Around this time last year, while his law school classmates were cramming for finals, John de Mars was tinkering with hot sauce recipes. It’s not that de Mars didn’t like law school, "but it was one of those situations where I found myself having a lot more fun and energy toward the entrepreneurial side of life."
Plus, he was sick of Tabasco. "I wanted something different," he says, "something that I could eat a lot of and feel okay about eating a lot of." With the help of a gang of spice-hound pals, de Mars developed Rooster Sauce, an all-natural hot sauce that he feels filled a heretofore-unnoticed gaping hole in the world of spicy condiments.
The primary ingredient in the sauce is fresh habaneros, which are teamed up with garlic, chili, cayenne, and curry, on top of an olive oil base, which makes for a creamier consistency. Based in Olympia, Rooster Sauce is sold at quite a few grocery stores in the capital city and sits at the ready for dousing eggs and hash browns at many a local brunch joint. Recently Rooster Sauce has come north, to Portage Bay Cafe and a few co-ops and groceries in Seattle.
And how hot is the sauce? "That’s up to you," the Rooster will tell you. It’s definitely hotter than Tabasco, and certainly a smidge hotter than Sriracha. And curry may be the sixth ingredient, but it vies for the primary flavor. It is pretty dang hot, like “tongue burns for fifteen minutes afterwards” hot, but not so hot that you don’t keep reaching for just a little more. "It’s a very hot sauce, but it’s not over the pain threshold; it’s not a face-melter," says de Mars. And he’s right about the Rooster Sauce filling a hole in the hot sauce universe—it’s not smoky like Cholula or other Mexican sauces; it’s not tangy like Tabasco; it’s not brightly chili-centric in the same way as Sriracha (though it does share a mascot with the wildly popular American-made, Asian-esque sauce).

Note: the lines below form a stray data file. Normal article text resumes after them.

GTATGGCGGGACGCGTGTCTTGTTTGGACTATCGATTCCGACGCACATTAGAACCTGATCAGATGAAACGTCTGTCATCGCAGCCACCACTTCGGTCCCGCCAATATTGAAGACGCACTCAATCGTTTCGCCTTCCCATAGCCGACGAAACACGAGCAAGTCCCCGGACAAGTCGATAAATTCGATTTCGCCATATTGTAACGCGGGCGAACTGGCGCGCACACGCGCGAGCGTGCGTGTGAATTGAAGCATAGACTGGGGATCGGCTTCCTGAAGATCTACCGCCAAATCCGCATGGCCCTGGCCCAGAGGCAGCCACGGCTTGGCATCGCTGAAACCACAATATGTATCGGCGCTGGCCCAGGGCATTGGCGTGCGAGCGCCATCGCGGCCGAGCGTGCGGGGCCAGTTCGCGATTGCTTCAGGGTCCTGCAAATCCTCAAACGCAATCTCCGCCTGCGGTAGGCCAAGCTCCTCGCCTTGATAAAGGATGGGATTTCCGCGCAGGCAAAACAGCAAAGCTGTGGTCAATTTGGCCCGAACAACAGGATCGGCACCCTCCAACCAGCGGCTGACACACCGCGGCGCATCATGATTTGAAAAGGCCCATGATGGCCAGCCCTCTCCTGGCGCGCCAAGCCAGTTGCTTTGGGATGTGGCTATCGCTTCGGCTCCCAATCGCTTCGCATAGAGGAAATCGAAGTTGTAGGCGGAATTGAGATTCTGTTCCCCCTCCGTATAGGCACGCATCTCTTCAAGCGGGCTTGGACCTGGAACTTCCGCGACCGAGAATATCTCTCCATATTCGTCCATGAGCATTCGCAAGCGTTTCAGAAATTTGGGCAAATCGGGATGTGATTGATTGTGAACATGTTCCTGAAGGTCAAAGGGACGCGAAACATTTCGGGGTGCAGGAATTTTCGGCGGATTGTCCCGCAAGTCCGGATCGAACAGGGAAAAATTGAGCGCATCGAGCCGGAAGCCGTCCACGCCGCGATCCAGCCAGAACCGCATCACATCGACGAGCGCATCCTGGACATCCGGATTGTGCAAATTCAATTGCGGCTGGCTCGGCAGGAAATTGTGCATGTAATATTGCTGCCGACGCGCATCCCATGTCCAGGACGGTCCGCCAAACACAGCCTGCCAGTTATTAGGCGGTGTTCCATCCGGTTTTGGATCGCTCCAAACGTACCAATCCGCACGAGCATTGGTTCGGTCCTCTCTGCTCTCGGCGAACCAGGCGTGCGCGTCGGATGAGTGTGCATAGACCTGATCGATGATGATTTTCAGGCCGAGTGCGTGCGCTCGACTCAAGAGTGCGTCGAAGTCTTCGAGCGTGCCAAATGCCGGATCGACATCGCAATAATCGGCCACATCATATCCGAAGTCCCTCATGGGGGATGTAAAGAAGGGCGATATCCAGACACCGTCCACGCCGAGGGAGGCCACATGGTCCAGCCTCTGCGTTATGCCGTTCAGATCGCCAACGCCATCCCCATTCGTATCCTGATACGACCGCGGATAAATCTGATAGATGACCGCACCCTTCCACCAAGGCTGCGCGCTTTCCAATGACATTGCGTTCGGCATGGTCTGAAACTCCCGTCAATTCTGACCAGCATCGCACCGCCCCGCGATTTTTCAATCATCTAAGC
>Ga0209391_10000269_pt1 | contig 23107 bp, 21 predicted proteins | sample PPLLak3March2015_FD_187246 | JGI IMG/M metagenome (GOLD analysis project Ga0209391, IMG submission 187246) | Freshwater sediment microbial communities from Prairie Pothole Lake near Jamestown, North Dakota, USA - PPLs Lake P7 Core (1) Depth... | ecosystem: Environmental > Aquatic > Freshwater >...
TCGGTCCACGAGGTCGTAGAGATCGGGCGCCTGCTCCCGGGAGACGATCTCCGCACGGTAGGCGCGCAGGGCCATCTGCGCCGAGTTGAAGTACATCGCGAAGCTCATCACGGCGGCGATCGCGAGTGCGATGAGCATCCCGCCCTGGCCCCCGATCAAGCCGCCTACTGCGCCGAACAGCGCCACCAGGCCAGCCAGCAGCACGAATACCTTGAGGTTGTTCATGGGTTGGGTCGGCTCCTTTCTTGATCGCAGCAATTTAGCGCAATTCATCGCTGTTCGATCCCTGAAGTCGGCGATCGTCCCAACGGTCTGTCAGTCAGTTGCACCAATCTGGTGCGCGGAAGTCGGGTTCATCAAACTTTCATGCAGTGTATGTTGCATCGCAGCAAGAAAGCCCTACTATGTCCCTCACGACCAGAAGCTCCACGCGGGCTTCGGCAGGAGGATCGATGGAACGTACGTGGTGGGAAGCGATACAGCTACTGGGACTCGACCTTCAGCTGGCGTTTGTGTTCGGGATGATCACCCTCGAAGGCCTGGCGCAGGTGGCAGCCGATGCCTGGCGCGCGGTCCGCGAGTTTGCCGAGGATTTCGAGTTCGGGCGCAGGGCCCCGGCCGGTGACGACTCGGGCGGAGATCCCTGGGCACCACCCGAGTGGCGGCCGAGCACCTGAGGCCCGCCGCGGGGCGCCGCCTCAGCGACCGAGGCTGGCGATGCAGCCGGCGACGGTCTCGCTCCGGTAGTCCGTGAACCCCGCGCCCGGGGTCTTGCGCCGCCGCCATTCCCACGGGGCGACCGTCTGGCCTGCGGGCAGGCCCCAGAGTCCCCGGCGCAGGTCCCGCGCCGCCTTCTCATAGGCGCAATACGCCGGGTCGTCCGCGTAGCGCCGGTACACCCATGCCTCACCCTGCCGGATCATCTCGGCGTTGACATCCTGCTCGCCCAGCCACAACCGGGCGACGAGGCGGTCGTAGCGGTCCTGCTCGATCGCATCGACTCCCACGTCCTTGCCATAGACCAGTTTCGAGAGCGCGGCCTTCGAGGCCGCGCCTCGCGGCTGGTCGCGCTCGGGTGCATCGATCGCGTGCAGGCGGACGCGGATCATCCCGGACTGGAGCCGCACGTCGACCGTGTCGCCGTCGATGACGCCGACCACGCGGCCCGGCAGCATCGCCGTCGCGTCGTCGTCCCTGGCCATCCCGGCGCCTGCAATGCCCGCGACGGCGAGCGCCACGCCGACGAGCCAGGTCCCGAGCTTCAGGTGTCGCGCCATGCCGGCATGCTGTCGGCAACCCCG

Ingredients are sourced as locally as possible. Due to increased demand, the company recently started bottling at a factory in Gold Bar, Washington, about 50 miles northeast of Seattle. Some of the peppers grow best down in California in the colder months, but de Mars says that they’re talking with local farms and community grow operations to see if they can’t work something out with greenhouses up here. "It’s fundamental to our business," he says of keeping things local and natural. Another fundamental of his business: donning a rubber chicken head and handing out free hot sauce samples.